A new review looks at the potential of fetal membranes, which make up the amniotic sac surrounding the fetus during pregnancy, for regenerative medicine.
The first subject has been transplanted in an investigator-initiated study of Cordin™ for patients with severe aplastic anemia (AA) or hypoplastic myelodysplastic syndrome (MDS) who have no available matched donor.
A new study in mice published in The Journal of Neuroscience details a potential therapeutic strategy that uses stem cells to promote recovery of motor activity after spinal cord injury.
Scientists at the University of Oxford have developed a new method to 3D-print laboratory-grown cells to form living structures. The approach could revolutionize regenerative medicine, enabling the production of complex tissues and cartilage that would potentially support, repair or augment diseased and damaged areas of the body.
Scientists have created healthy offspring from genetically infertile male mice, offering a potential new approach to tackling a common genetic cause of human infertility.
How do the multiple different cell types in the blood develop? Scientists have been pursuing this question for a long time. According to the classical model, different developmental lines branch out like in a tree. The tree trunk is composed of stem cells and the branches are made up of various types of progenitor cells that can give rise to a number of distinct cell types. Then it further branches off into the specialized blood cells, i.e., red blood cells, blood platelets and various types of white blood cells that are part of the immune system. In recent years, however, doubts about this model have arisen.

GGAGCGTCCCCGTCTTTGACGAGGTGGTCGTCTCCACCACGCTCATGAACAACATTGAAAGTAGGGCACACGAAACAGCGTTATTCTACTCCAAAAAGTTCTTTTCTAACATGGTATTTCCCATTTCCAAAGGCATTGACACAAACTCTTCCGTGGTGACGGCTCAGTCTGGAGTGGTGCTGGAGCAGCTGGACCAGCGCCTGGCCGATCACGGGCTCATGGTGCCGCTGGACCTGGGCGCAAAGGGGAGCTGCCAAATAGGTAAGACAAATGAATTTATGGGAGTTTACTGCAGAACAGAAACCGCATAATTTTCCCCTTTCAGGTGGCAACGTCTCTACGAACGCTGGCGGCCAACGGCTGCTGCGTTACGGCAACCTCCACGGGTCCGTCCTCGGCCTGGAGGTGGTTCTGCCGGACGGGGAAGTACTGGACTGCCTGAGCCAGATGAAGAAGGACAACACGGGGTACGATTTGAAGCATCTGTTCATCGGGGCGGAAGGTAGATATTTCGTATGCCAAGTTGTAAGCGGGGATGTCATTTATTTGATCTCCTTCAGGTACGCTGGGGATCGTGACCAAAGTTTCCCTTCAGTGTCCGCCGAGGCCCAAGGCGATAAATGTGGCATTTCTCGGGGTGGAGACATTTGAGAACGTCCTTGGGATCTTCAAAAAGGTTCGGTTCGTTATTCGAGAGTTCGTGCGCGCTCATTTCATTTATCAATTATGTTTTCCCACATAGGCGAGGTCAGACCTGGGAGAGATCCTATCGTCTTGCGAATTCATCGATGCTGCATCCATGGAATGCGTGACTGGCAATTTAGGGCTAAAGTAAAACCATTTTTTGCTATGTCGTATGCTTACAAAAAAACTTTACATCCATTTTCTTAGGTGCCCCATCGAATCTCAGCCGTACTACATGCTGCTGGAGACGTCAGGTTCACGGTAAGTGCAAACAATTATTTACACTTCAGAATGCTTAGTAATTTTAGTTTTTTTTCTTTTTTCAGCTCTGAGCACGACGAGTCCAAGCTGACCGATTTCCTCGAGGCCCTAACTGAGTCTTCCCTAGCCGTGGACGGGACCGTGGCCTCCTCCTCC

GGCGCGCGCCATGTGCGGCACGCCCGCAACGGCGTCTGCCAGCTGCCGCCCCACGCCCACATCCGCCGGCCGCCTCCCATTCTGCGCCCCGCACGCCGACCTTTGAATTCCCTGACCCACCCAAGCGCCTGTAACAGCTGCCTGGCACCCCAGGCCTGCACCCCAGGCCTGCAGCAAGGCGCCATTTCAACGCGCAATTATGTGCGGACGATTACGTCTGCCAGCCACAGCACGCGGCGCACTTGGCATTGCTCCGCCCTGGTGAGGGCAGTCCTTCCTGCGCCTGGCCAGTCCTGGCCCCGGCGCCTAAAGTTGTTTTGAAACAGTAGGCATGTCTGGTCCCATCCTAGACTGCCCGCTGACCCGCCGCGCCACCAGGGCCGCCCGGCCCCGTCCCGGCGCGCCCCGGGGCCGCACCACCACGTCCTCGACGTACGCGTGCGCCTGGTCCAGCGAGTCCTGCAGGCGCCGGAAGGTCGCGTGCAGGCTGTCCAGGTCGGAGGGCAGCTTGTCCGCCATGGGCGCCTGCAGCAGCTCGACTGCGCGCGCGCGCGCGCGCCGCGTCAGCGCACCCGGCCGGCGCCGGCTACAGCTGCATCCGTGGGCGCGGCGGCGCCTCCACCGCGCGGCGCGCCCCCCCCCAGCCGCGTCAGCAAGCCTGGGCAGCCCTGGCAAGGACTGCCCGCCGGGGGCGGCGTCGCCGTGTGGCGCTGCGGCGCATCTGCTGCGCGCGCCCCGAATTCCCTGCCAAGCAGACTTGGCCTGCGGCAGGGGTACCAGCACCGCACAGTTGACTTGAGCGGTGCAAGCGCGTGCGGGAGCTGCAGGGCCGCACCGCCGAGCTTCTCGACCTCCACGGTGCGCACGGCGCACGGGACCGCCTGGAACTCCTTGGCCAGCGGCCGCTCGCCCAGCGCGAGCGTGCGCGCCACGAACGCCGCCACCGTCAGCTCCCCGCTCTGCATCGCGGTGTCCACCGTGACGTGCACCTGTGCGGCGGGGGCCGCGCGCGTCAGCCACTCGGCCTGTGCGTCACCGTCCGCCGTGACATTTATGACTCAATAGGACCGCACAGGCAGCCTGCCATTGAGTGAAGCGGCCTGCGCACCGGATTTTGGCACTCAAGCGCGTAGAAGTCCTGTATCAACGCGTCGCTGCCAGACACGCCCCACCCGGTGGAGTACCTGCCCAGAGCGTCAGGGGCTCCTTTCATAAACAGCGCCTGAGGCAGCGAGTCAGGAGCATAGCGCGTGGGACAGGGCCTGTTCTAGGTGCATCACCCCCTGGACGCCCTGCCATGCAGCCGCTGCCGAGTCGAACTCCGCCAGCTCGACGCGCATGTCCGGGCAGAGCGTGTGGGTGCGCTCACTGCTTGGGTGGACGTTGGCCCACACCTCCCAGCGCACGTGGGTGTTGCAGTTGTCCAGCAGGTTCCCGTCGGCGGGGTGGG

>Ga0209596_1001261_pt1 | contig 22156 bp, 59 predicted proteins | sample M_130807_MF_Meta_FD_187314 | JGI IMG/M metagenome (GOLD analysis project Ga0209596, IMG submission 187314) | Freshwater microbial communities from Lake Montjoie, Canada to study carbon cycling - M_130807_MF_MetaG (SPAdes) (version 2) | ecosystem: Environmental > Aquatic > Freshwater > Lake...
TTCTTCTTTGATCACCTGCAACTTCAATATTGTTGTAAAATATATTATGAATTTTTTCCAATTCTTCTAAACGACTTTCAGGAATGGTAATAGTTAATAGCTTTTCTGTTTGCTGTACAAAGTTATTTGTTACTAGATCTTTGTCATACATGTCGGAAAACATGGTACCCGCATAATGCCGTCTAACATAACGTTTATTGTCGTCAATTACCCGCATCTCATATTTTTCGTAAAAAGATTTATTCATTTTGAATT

UCLA researchers have discovered a new way to activate the stem cells in the hair follicle to make hair grow. The research, led by scientists Heather Christofk and William Lowry, may lead to new drugs that could promote hair growth for people with baldness or alopecia, which is hair loss associated with such factors as hormonal imbalance, stress, aging or chemotherapy treatment.
Scientists have successfully regenerated cells in the retina of adult mice at the University of Washington School of Medicine in Seattle. Their results raise the hope that someday it may be possible to repair retinas damaged by trauma, glaucoma and other eye diseases.
A groundbreaking advancement in materials from Northwestern University could potentially help patients requiring stem cell therapies for spinal cord injuries, stroke, Parkinson’s disease, Alzheimer’s disease, arthritic joints or any other condition requiring tissue regeneration, according to a new study.
Investigators from Brigham and Women’s Hospital (BWH) and the Harvard Stem Cell Institute have a potential solution for how to kill tumor cells that have metastasized to the brain. The team has developed cancer-killing viruses that can deliver stem cells via the carotid artery, and applied them to metastatic tumors in the brain of clinically relevant mouse models. The investigators report the elimination of metastatic skin cancer cells from the brain of these preclinical models, resulting in prolonged survival.